Throughout my study in statistics, I learned that just because your experiment failed to find evidence for whatever alternative hypothesis you're testing doesn't mean the alternative hypothesis is false especially under few studies and when it comes to our common-sense in the quantitative or qualitative data. Furthermore, there are many possible explanations for why this is so. The statistical power (which is the probability of finding an effect that is of course if it exist) may be weak due to the lack of proper # of sample-size, the alpha level (commonly 0.05 or 0.01 level) may be too small (e.g. 0.001), effect-size may be small, etc. The idea that since your experiment failed to support your alternative hypothesis; therefore, it's false is one of the most common misconceptions in researchers.

Throughout history, many psi-experiments, e.g. ganzfeld, have been conducted and succeeded in finding strong, replicable, substantial evidence of psi. However, a big question arises over these studies: why is it that there are studies that show positive evidence of psi, yet some or probably few failed to find evidence of psi and the hit rate is inconsistent with the average hit rates in meta-analyses???

Well, think of it this way: Suppose a basketball player claims to get baskets with an average hit rate of 80%. So, you do a test and tell him to throw the basketball 20 times. Now, let's say the player got 8 out of 20 baskets (40%). This is strong evidence against his claim because he failed to do what he claimed, but is it really evidence against???? To find out for sure, we use the power of statistics! The P-Value of the claimant scoring 8 out of 20 baskets if the claimant really does have an 80% hit rate is P=0.0001, i.e. the player who really does have a 80% hit rate can get 8 out of 20 only 1 in 10,000 cases (unless the player got 6 and suddenly decided to miss on purpose)

So, should we reject his claim????

Answer: Absolutely, because the P-Value is too small.

Now, let's say a player claims 50%, so you conduct the test again and at the end, the player got 6 out of 20 (30%)

"Ahha! You failed to reach 50%; therefore, your claim is false!"

Generally, common sense tells us that his claim is false simply because he failed to reach a 50% hit rate, but is this really evidence against??? Again, to find out for sure, we use the power of statistics! The P-Value of the claimant getting 6 out of 20 if the claimant really does have a 50% hit rate is P=0.11 (One-Tailed)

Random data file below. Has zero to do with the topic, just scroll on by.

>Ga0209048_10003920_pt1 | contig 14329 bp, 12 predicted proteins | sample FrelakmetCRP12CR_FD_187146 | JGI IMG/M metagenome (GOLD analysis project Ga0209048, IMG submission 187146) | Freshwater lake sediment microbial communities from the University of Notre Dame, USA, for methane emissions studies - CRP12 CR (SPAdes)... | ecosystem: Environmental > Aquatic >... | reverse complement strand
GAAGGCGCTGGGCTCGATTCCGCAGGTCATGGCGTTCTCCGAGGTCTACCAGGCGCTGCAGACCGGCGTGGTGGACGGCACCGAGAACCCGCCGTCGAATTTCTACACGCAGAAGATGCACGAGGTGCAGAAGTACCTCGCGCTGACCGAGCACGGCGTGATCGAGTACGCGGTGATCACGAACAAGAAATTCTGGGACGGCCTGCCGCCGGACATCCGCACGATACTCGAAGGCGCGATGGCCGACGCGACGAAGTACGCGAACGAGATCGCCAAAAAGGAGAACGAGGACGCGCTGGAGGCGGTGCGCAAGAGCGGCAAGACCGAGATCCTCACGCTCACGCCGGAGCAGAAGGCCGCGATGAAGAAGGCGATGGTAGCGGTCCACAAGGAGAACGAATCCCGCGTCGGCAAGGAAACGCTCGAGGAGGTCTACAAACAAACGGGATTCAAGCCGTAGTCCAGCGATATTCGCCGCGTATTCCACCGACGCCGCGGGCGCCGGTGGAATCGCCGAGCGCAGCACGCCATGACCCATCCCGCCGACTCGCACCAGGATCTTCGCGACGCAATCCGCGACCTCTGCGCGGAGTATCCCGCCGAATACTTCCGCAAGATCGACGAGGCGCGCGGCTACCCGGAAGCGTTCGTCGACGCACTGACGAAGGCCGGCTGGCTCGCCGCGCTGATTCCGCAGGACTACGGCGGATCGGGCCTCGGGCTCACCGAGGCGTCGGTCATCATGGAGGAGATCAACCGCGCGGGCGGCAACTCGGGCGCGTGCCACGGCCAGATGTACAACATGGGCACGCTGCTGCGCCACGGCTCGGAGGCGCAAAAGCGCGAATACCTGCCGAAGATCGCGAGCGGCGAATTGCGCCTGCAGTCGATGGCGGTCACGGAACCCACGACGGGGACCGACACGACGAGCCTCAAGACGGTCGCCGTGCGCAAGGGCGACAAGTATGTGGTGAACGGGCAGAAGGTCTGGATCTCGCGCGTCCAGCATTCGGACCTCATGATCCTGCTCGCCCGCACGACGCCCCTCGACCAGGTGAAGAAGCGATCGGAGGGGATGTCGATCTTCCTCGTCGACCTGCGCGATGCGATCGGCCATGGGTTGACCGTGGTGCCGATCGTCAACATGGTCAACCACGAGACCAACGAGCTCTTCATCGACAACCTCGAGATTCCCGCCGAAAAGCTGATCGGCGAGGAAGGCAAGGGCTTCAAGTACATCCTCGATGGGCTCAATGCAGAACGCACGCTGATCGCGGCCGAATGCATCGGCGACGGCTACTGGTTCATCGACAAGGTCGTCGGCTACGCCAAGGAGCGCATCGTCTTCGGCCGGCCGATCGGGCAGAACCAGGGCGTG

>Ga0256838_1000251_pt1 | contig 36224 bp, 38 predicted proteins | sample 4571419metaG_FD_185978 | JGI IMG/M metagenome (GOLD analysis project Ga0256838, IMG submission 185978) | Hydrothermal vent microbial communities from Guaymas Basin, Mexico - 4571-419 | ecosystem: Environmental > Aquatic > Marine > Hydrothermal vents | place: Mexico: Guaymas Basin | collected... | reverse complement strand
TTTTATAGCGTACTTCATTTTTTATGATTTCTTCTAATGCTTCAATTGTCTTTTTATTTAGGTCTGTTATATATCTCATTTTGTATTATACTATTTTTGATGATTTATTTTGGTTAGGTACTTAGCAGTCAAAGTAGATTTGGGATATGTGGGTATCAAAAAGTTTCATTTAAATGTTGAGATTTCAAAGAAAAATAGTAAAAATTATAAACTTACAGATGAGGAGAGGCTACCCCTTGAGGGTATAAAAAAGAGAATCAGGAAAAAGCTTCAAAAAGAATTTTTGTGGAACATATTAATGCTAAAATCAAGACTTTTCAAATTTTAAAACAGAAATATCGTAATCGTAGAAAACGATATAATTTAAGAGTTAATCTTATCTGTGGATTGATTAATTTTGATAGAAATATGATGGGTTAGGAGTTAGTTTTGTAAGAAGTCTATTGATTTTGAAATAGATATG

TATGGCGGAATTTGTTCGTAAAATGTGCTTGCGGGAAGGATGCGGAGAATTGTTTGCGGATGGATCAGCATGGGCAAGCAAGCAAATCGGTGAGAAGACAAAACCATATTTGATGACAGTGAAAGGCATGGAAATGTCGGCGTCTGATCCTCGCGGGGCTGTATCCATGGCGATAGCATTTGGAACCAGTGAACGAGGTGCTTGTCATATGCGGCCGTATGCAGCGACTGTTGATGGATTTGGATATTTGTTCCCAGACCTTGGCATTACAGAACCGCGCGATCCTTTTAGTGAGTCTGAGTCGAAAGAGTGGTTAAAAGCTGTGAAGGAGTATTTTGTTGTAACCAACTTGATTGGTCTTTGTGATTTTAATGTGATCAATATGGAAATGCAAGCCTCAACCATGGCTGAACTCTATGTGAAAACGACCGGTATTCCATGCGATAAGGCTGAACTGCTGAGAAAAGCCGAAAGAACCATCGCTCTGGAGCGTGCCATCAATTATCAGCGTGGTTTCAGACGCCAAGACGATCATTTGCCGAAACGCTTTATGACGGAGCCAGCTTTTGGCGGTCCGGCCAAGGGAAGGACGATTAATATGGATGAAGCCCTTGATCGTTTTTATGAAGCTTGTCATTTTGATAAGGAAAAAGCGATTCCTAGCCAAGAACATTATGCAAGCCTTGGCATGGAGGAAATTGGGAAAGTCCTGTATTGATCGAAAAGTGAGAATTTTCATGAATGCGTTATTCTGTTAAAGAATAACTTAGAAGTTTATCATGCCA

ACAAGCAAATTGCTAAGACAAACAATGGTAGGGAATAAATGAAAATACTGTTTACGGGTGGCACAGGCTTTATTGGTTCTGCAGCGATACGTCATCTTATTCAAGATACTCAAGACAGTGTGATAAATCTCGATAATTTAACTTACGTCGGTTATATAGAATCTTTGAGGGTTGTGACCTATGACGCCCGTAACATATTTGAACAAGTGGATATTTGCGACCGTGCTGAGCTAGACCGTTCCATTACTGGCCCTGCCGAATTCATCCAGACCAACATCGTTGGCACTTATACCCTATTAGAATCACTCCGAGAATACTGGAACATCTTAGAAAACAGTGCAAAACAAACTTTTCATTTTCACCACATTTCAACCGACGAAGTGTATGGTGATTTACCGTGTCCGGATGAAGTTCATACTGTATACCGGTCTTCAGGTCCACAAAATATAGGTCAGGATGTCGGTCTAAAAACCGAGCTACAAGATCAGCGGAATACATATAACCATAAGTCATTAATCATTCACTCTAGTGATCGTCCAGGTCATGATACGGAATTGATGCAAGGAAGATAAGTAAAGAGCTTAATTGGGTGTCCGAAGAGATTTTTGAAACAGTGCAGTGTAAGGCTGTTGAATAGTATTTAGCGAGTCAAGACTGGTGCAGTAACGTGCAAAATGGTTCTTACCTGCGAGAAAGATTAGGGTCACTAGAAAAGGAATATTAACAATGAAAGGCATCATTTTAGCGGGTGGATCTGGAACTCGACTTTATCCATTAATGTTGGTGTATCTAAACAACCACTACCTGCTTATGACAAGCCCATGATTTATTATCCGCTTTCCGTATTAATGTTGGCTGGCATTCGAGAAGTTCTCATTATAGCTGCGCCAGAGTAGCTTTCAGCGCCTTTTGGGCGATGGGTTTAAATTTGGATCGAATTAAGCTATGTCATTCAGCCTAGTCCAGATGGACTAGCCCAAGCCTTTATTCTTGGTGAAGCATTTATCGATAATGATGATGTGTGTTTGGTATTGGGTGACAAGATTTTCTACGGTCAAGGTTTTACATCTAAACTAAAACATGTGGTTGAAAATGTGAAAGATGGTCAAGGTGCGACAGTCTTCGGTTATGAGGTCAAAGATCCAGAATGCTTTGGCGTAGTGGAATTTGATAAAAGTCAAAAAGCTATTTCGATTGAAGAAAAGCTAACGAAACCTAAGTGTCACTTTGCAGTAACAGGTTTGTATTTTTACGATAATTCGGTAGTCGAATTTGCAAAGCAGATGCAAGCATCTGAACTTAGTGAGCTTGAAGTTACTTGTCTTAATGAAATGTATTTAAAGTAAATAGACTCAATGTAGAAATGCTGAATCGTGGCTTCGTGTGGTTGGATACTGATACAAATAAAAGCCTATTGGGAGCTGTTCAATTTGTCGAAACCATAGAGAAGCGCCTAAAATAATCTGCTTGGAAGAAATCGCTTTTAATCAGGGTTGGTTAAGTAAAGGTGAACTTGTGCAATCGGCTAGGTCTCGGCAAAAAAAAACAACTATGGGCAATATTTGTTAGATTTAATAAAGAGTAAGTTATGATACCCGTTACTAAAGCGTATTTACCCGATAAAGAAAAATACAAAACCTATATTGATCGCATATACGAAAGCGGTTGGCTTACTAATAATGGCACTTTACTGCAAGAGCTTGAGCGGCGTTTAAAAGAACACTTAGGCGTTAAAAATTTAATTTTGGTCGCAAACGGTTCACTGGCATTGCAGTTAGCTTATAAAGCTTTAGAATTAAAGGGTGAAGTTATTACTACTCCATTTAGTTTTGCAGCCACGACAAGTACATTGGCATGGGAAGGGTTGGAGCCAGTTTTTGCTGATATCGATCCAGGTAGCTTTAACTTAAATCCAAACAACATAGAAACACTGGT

So, should we reject his claim?????

Answer: Absolutely not! The P-Value failed to reach the P<0.05 level, so there is no evidence that the claimant's claim is false.

Now, let's say the claimant threw the basketball 100 times and got 30 (30% hit rate)

The P-Value of the claimant getting 30 out of 100 is P=0.00003 (One-Tailed)

Even though the hit rate is the same as the former, the P-Value was actually different. So, we have strong evidence that the claimant's claim is not true.

This is exactly what happens in psi-experiments!

It's all about the statistical power, especially the sample-size of the study and the undisputable fact that all human performances, even among pros, vary...

If a psi-study has a really small sample-size, then the study has less statistical power, which increases the odds of committing a Type II Error (False-Negative.)

On the other hand, if the study has a large sample-size, then the study has more statistical power, which increases the odds of finding the effect that is of course if it exist.

For instance, take a look at the Autoganzfeld II, Table 1: the replication series produced a total of 40 hits in 151 sessions for a hit rate of 26.5% (z = 0.34, ns). Now, let's put this 40 hits in 151 sessions to the test against the average Ganzfeld hit rate: 32%.

While 40 hits out of 151 sessions is indeed not statistically significant, is this evidence against the 32% hit rate in the Ganzfeld meta-analysis?????

The P-Value of getting 40 hits out of 151 sessions if the 32% hit rate is true is P=0.16 (Two-tailed)

So, is this evidence against the 32% hit rate????

Answer: Absolutely not! Even though the study failed to replicate the PRL ganzfeld studies, it is not evidence against the 32% hit rate in the Ganzfeld meta-analysis.

Furthermore, it is quite possible that the study didn't have enough statistical power to detect the effect..

I hoped that helped ......